Like any other market, students buying Adderall find that the price fluctuates and is susceptible to supply and demand shifts.

“The price goes up a lot during finals week, but I tend to pay around 20 bucks on three or four pills,” Brad said. “That’s enough to get me through finals. That’s the most I’ll pay for it. I’ve heard about kids dropping 50 bucks on pills, though, because they need it.”

The price
Finances and illegality are not the only drawbacks to abusing Adderall. Like all things too good to be true, Adderall and drugs like it come with a hefty number of side effects and impacts on health, the most significant of which is dependency.

Russell Boulevard Rite Aid Pharmacy Manager Rami Saad fills a number of amphetamine prescriptions per week for college students, and warns of Adderall’s habit-forming abilities.

“People become dependent on the amphetamines, and it stops working for them even when they keep taking the same dose. So what happens is the doctor [increases] their dosages so they can begin to see results again. When you take it more [frequently], you build a dependence,” Saad said. “When you build that dependence, you lower your ability to focus the same way you used to before taking it in the first place.”

Dependency has a weighty impact on long-term users. Adderall tricks the brain into stopping the production of dopamine, a chemical that helps regulate mood.

Studies conducted at UCLA found that long-term users of Adderall, when the natural levels of dopamine are reduced, experience “severe depressions and mood dysregulation,” which subsequently cause high rates of aggression, psychosis and suicide in those who take it.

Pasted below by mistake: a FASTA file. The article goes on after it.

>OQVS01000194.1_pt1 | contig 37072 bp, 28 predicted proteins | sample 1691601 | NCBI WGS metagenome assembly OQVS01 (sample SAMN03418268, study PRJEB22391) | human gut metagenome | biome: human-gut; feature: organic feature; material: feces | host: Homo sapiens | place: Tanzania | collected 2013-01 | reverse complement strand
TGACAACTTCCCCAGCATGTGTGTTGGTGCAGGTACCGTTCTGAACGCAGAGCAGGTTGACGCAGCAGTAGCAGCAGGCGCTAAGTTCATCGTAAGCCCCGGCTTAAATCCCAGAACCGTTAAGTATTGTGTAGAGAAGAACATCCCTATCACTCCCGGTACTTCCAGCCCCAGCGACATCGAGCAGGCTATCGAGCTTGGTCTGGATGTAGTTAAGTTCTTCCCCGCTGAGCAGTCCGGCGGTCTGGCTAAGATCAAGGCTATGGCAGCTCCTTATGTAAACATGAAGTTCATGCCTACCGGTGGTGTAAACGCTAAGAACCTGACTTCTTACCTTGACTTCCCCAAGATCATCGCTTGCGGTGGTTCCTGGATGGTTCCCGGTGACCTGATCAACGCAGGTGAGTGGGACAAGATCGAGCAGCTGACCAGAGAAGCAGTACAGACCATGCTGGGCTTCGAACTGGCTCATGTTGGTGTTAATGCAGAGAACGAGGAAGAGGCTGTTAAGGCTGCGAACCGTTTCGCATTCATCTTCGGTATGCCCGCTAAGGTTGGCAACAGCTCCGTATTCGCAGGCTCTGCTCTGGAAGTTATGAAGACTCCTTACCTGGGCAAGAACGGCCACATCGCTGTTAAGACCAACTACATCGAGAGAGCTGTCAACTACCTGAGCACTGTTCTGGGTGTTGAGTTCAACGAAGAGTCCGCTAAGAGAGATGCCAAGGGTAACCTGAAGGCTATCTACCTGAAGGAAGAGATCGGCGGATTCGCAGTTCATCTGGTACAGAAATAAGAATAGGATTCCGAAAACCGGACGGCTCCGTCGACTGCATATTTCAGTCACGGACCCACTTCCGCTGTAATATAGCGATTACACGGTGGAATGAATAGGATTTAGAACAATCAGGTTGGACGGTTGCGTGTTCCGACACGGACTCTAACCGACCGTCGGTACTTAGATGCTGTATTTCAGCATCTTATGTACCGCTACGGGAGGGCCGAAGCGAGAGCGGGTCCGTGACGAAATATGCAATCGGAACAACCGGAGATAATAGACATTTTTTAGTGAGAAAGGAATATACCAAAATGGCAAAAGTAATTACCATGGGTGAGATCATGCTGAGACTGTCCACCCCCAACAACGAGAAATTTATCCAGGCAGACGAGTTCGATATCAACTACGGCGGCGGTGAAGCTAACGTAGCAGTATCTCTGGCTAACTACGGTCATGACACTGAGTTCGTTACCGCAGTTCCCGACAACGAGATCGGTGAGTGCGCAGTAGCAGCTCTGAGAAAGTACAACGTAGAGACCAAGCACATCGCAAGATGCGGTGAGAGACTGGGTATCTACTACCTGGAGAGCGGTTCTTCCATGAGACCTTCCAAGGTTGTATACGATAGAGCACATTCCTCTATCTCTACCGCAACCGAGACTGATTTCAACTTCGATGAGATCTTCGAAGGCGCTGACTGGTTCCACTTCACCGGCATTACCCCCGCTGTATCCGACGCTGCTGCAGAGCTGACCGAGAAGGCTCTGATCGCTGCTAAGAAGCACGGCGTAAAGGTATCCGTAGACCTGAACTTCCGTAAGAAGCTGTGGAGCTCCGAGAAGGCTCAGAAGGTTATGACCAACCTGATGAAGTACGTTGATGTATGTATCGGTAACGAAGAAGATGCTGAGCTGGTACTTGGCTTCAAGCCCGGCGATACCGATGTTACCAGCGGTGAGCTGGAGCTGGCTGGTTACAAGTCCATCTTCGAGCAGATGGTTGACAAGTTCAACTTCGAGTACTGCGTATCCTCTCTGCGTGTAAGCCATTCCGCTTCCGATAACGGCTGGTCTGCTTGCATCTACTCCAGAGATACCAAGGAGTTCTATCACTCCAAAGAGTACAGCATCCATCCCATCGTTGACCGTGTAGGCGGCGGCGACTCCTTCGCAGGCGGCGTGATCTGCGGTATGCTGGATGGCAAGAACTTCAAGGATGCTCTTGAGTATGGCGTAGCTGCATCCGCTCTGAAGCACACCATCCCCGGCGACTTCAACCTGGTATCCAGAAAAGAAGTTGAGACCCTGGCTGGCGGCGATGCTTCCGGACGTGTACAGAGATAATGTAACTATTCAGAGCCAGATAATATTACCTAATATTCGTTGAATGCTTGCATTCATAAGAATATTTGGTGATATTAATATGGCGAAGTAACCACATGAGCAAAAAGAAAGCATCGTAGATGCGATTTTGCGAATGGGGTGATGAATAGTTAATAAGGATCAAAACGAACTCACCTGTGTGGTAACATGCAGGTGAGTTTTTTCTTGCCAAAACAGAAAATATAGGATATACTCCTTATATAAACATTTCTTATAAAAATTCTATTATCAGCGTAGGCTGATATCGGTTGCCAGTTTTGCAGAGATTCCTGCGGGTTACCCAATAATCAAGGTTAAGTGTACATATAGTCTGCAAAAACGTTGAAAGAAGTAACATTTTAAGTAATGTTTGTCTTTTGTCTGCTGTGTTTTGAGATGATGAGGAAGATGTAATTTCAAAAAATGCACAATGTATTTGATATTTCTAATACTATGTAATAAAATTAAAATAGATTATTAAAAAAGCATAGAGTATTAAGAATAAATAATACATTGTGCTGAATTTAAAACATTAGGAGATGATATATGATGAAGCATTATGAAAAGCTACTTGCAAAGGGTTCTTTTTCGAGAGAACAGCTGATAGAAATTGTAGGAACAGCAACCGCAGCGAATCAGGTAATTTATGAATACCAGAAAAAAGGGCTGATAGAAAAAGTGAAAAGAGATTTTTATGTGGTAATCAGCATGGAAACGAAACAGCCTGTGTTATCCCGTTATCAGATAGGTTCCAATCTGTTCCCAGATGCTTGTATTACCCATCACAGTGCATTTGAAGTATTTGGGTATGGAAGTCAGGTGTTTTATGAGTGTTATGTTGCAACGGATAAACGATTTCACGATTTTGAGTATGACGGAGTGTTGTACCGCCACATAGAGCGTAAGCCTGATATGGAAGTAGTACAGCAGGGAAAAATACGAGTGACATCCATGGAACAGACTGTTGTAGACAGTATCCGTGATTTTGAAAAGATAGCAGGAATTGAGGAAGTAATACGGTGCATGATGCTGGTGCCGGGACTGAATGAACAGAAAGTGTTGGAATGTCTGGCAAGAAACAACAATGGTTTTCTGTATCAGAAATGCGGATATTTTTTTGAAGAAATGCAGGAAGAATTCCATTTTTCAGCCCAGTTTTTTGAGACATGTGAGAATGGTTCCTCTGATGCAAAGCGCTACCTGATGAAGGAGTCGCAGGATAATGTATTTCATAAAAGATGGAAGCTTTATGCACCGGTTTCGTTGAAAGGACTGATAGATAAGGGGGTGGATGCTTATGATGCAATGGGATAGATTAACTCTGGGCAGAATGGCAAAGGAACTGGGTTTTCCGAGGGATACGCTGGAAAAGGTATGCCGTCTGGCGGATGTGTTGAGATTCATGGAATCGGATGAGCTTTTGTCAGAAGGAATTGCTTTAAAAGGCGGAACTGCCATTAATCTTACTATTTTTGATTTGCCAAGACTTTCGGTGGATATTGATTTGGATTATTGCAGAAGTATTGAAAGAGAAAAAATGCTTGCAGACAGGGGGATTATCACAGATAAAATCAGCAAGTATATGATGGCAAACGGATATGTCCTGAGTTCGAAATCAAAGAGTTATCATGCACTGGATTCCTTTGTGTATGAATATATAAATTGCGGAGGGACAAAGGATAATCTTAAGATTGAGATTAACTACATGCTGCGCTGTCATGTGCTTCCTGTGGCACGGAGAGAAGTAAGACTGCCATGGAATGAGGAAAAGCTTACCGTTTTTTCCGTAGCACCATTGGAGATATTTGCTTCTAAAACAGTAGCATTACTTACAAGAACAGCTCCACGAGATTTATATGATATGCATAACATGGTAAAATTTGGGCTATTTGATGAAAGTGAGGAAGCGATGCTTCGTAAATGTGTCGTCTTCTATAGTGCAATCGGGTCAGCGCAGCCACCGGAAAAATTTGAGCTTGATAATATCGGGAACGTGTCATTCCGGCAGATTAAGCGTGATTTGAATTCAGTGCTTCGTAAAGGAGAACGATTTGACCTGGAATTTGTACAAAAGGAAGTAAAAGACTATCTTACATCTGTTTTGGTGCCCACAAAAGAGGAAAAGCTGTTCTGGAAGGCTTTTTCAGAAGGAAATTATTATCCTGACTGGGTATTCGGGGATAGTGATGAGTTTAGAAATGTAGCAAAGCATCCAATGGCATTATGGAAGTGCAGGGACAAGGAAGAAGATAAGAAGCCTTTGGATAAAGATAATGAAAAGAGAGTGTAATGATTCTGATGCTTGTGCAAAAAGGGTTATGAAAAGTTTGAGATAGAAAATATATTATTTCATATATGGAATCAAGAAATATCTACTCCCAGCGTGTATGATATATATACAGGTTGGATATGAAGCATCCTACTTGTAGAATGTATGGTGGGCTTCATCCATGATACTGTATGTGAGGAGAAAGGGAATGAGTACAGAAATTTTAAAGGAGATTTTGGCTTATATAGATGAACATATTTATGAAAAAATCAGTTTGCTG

Those who have taken the drug have their own descriptions of the physical toll it takes.

“I started my dosage with 20 milligrams in the mornings, and I’d almost have feelings of elation which would last until the late afternoon,” Kate said. “When it wore off, I’d start to feel awful. I’d feel really sick to my stomach because you don’t want to eat while you’re on it. I changed my dosage, and it helped. I also get headaches now, which never happened before Adderall.”

Brad also commented on the possible long-term effects of taking Adderall recreationally.

“I’ve been told by a paramedic that if you continuously take it without having ADD or ADHD that the receptors in your brain won’t make the connections normally anymore. It destroys the synapses in your brain, essentially,” he said. “It’s always in the back of my head when I do it. I’ll take one or two pills once every four months, though, so I don’t do it enough for it to be a problem. I only use them for finals.”

Need versus want

Due to the nature of the condition it is prescribed for, some are not worried about possible long-term effects of taking Adderall.

“It’s so funny because everyone [has] a little ADD, everyone can benefit from increased focus, everyone is a little absent-minded,” Kate said.

ADD and ADHD are relatively new diagnoses in the medical world, only gaining national attention in the 1970s. Healthcare professionals, as well as those who take the drugs themselves, question the legitimacy of being prescribed Adderall to treat symptoms.

“I have the feeling that [increased Adderall prescriptions] are a product of multitasking and our culture, that we have made it so that people are unable to focus more,” Saad said. “Some might actually have these conditions, but there’s no telling; they don’t give themselves a chance to really try and focus. But it all goes back to the doctors and their prescriptions.”

While some have legitimate medical requirements for the drug, others admit that poor study habits along with a cycle of procrastination and panic led to their reliance on the drug.

“Sometimes I wonder, like, am I always going to need to do this, will I ever be able to focus on my own?” Brad said. “I don’t know. I’ll cross that bridge when I get to it.”

DISCLAIMER: Names of those who discussed their Adderall use have been changed to protect their privacy.

HANNAH KRAMER can be reached at features@theaggie.org.